How social makes your life easier

So we can all talk to one another about brands and products in person and now online, but how exactly has social media made your life as a consumer easier? This year, I’ve seen clients up their spend on social media and online campaigns and so I want to distill some of the thinking behind how exactly consumers are now empowered by the tools available to them online.

To aid this blog post, I’m referencing some of the statistics released yesterday on M Booth and Beyond, published on Mashable, on ‘how to influence purchasing decisions on the web’.

I see three core drivers:

1. An increased propensity to share and trust

According to the statistics, 55% of consumers researching electronics are significantly influenced by comments in forums. This comes down to the basic purchase decision making process of trusting influencers to guide your thoughts. I personally find it amazing that we don’t know the people we read on forums and review sites whatsoever. Put more bluntly: would you trust a complete stranger off the street to recommend you on your next big electronics purchase? Michael McIntyre plays with the thinking behind these sites on his comedy roadshow and asks ‘who in their right mind goes online to write their reviews on a toaster?!’. A good question, but the fact remains that there is a group of people who will do this, and subsequently they empower other consumers to benefit from their good and bad decisions.

Indeed, if you make the right decision, you naturally want to self-affirm by telling others and influencing them to do the same. To the same degree, if you make a bad decision, your disengagement with the brand you’ve bought will lead you to dissuade others to make the same mistake you did.

It remains that review websites are the reserve of high involvement goods such as electronics, cars, homes and holidays, but say you now like a product you find in-store. What might stop you from ‘liking’ it and telling your friends via Facebook and Twitter? Right now the only thing stopping you is that technology has yet to catch up with your natural (increased) propensity to share.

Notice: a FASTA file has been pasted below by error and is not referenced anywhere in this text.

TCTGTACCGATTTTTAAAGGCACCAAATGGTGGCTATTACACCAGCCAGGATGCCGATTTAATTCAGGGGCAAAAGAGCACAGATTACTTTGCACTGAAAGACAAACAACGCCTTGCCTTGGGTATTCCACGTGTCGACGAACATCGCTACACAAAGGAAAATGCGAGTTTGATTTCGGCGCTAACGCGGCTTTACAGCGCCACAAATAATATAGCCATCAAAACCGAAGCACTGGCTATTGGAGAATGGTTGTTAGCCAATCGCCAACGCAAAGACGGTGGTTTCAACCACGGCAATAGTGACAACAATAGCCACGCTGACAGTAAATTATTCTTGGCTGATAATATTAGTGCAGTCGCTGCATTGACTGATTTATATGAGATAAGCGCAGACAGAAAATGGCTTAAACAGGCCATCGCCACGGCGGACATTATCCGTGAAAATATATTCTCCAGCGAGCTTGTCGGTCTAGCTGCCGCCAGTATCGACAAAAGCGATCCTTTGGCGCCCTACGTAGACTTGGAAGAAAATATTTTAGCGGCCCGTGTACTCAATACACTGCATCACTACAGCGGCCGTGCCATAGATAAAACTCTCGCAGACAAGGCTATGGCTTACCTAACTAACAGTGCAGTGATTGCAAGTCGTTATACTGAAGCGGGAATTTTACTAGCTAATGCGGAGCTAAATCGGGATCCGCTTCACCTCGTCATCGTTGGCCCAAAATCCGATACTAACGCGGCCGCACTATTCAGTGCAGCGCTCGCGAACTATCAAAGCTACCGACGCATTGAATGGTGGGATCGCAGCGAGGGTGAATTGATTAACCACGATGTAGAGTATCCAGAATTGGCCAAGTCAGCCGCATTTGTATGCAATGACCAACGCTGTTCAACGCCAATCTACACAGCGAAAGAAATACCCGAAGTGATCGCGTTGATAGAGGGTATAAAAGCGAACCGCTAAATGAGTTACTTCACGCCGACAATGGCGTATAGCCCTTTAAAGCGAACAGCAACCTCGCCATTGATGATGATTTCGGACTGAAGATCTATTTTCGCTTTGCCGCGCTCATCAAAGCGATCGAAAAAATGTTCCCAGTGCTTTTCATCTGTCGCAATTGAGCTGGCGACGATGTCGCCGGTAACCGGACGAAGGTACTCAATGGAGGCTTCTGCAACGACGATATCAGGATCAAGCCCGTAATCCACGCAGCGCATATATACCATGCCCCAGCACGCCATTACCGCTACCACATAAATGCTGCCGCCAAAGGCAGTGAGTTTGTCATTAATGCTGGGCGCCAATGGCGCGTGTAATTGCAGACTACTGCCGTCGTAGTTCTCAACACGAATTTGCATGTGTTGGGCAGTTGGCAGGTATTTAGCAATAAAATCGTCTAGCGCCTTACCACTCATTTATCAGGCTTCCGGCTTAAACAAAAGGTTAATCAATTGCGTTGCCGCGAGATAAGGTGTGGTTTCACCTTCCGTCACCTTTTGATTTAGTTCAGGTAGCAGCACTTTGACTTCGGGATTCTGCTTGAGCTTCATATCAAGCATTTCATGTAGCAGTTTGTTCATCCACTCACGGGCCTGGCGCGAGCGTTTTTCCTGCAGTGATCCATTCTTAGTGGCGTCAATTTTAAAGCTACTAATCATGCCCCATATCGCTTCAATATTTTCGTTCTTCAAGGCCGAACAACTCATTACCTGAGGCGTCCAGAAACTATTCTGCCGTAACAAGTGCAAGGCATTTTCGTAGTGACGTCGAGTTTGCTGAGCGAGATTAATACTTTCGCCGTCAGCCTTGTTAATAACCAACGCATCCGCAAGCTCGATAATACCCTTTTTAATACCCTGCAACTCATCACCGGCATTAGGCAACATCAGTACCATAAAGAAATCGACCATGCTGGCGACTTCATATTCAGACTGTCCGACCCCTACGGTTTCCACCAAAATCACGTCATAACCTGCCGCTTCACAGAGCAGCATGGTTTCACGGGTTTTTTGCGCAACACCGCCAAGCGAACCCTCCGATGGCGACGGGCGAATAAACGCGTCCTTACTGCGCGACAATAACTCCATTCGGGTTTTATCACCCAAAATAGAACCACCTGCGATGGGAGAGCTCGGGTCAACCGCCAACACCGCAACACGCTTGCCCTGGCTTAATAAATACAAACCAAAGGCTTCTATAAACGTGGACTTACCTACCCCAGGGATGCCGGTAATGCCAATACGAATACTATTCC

2. Real time recommendations 

I’ve just put a question out to Twitter: should I buy an iPad2? Within 1 minute, two people replied. @Sararobinson81 said yes, @SeekTom said hold out for the iPad3 due out in a couple of months. Who to trust? Within another 5 minutes, @VenturaBlvd and @Rogerbeesley affirmed that I should wait.

I don’t often have geek outs, but this instant feedback and advice from Twitter is exactly how social media has become so powerful. It provides a vehicle for me to gain advice from those in my immediate circle and those I don’t know who are knowledgeable on the subject.

3. Brand interaction

When talking to brands about how they should be spending and engaging with it (Apple is an exception, Apple doesn’t ‘do’ PR), this is a prime opportunity. Using the iPad2 question able, the PRs behind Amazon Fire could get in touch and tell me no, I should buy their tablet instead. Indeed, why don’t I pop along and try one out (hint: if you’re listening, hit ‘contact me’!)

To date, a few brands have contacted me directly on Twitter, namely @nokia, @HermanFeeds and @CookerySchool. It’s a simple and yet highly effective tool to build relationships with consumers and I believe that in 2012 if people continue to get more time-short, we should start seeing more and more brands moving beyond social media as an advertising/promotional/CRM (issues and enquires)-led tool to a proactive engagement medium.

Imagine someone tweets ‘help, I need a new washing machine!’ In steps the likes of LG, Miele or Hotpoint to win over a consumer who converts into a long term loyal customer. In a more and more crowded market, here is a new space to start winning. It takes time and investment, but I think it could just pay off in the long term.

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